There is money to be made talking about murder. But what’s the real cost?
Claire Brnjac // Arts and Culture Editor
John Pachkowsky // Illustrator
In August, beauty blogger Bailey Sarian passed two million subscribers on her YouTube channel. Her main series is a weekly installment called “Murder Mystery & Makeup,” where Sarian does her makeup and tells her viewers about a real life murder case. Her following of millions is profitable—Social Blade, a social media statistics website, puts her monthly earnings between $10,000 and $162,000.
True crime has been a popular genre since the Victorian era, but its popularity today has magnified due to easy and free access to podcasts and YouTube videos. The way we consume true crime cases should be repeatedly called into question due to the inherent exploitative nature of reporting gruesome events and profiting off them.
The true crime industry is largely made up of people who like to hear about and solve crimes, and this can easily turn into disrespecting the wishes of the victim’s family or interrupting their privacy. In the famous Black Dahlia case, a picture of the victim’s dead body is the most popular enduring image. Additionally, the last video of Elisa Lam alive has millions of views—it is often used to scare people with Lam’s ‘odd behaviors,’ which were largely due to her bipolar disorder.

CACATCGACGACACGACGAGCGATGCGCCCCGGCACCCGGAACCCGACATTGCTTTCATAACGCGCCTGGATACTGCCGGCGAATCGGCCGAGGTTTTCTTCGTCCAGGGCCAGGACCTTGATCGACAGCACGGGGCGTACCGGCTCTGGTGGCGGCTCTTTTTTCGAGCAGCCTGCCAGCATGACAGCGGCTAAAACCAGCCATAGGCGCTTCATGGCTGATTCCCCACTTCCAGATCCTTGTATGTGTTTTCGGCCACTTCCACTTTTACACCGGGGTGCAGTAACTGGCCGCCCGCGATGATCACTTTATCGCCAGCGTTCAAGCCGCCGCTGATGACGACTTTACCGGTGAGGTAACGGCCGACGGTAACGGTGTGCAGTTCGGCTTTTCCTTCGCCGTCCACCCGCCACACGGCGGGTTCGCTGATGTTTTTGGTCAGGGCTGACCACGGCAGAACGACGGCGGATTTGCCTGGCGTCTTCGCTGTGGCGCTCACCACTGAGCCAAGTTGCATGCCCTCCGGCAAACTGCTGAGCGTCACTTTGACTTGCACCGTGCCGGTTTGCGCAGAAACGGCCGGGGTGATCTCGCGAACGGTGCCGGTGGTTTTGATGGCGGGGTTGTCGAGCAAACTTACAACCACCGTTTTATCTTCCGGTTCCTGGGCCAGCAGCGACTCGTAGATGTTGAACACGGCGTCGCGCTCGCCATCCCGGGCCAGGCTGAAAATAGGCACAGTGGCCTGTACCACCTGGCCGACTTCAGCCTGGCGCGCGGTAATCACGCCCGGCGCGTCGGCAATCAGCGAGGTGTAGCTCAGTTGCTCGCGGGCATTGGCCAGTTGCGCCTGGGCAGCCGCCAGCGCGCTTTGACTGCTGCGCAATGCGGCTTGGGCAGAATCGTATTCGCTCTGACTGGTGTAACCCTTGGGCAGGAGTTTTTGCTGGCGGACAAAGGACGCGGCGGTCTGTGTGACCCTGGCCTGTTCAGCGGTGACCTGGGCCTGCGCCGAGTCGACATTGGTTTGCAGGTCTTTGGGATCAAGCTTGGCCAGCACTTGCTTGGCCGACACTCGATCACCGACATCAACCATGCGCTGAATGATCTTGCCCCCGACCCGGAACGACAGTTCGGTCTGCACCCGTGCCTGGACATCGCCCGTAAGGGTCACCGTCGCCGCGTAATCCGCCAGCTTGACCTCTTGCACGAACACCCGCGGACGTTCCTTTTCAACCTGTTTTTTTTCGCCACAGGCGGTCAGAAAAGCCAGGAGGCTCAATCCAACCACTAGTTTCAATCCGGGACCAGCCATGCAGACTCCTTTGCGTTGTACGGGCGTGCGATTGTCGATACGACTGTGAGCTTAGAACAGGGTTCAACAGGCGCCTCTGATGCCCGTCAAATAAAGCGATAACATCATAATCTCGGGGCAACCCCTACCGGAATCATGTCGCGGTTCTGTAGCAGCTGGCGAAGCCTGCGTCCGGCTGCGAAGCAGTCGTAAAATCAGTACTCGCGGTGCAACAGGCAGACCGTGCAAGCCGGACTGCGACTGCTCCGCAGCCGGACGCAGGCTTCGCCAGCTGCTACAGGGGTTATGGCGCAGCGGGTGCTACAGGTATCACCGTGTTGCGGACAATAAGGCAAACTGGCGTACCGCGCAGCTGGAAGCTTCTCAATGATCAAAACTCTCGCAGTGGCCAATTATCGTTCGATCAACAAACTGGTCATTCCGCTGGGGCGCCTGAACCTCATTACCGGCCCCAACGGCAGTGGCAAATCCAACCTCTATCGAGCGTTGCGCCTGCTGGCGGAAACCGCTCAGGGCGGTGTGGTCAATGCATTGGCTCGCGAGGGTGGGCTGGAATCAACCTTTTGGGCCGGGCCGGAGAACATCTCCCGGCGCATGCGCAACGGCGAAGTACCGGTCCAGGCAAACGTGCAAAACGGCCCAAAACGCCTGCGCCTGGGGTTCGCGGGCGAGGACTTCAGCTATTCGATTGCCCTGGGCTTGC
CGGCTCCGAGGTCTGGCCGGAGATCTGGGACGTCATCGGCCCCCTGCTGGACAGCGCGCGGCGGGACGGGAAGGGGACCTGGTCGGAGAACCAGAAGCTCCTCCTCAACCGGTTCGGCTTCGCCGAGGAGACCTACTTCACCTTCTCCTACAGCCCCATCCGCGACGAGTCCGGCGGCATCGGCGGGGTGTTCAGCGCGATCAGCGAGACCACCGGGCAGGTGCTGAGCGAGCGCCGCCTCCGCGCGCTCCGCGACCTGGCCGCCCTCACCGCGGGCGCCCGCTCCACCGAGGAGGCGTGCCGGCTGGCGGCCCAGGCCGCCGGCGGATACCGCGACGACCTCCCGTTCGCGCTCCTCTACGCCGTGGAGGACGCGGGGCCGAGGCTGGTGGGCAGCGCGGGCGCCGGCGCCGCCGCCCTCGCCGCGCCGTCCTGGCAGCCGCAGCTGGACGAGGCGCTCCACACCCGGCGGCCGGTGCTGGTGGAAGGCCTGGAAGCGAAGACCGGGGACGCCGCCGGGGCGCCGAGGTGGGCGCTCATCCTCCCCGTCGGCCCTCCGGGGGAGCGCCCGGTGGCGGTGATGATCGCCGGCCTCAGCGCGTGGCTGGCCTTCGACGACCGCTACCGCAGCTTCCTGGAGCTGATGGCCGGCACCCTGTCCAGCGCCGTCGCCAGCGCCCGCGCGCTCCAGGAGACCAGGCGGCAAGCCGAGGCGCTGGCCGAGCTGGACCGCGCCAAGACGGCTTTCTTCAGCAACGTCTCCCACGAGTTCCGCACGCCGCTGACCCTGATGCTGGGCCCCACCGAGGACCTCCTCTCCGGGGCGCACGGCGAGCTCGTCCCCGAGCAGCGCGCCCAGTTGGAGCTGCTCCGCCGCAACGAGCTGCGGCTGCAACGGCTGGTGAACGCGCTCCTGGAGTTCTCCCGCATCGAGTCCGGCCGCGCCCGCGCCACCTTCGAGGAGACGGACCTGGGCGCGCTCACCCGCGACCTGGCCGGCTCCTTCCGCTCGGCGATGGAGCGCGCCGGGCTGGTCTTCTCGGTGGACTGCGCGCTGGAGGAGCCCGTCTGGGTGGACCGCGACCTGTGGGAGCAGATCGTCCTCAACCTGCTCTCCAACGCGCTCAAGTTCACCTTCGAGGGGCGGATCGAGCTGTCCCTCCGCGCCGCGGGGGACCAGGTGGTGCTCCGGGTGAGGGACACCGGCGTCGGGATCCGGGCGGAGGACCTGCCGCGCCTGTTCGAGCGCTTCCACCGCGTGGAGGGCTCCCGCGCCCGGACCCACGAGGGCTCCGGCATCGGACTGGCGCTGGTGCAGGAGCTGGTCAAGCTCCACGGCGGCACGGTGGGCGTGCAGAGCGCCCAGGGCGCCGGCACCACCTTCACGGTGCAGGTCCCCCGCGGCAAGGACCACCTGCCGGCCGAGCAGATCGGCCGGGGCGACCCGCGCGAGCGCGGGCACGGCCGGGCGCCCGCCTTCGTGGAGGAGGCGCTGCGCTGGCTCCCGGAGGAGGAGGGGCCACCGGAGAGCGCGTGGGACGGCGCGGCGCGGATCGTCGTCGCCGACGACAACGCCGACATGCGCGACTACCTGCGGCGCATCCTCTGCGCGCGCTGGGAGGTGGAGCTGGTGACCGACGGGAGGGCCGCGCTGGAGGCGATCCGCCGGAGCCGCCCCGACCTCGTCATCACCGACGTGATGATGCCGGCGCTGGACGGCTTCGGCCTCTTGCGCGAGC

The continual profiting off of true crime is another question of morality; a true crime podcast like Last Podcast on the Left has a Patreon that earns them over $66,000 a month, and My Favourite Murder, one of the most popular true crime podcasts at the moment, reportedly made over $15 million dollars in 2020 according to Forbes. These podcasts have not made public whether they regularly donate to domestic violence organizations or any sort of victim legal fund. Additionally, CrimeCon, a convention focused solely on true crime, amassed a crowd of over 3,600 people in their 2019 season at 200 USD a head. As it stands, these people and events profit entirely off of telling their audiences about someone else’s gruesome murder.
Some fans cite the stories as warnings and examples of what not to do during a confrontation. The overwhelming majority of true crime fans are educated white women, according to this 2018 survey by Kelli Boling. While true crime can be a fun way to solve a mystery that has a real-life element of unpredictability, what gets the most attention in true crime circles are the disappearances or murders of young white women. Other more vulnerable populations, like Indigenous and black trans women, rarely get airtime or exposure.
I enjoy true crime. But I think that the true crime genre should evolve more into advocacy-based productions, and away from exploiting dead bodies for curiosity. The continual exploitation through overexposure of victims must stop in order for true crime to be a morally defensible genre. There must be accountability for the people earning the most to donate regularly to organizations that will help prevent further true crime cases like the ones they discuss, and there needs to be a shift away from pretending each true crime case is reported in totality with little bias.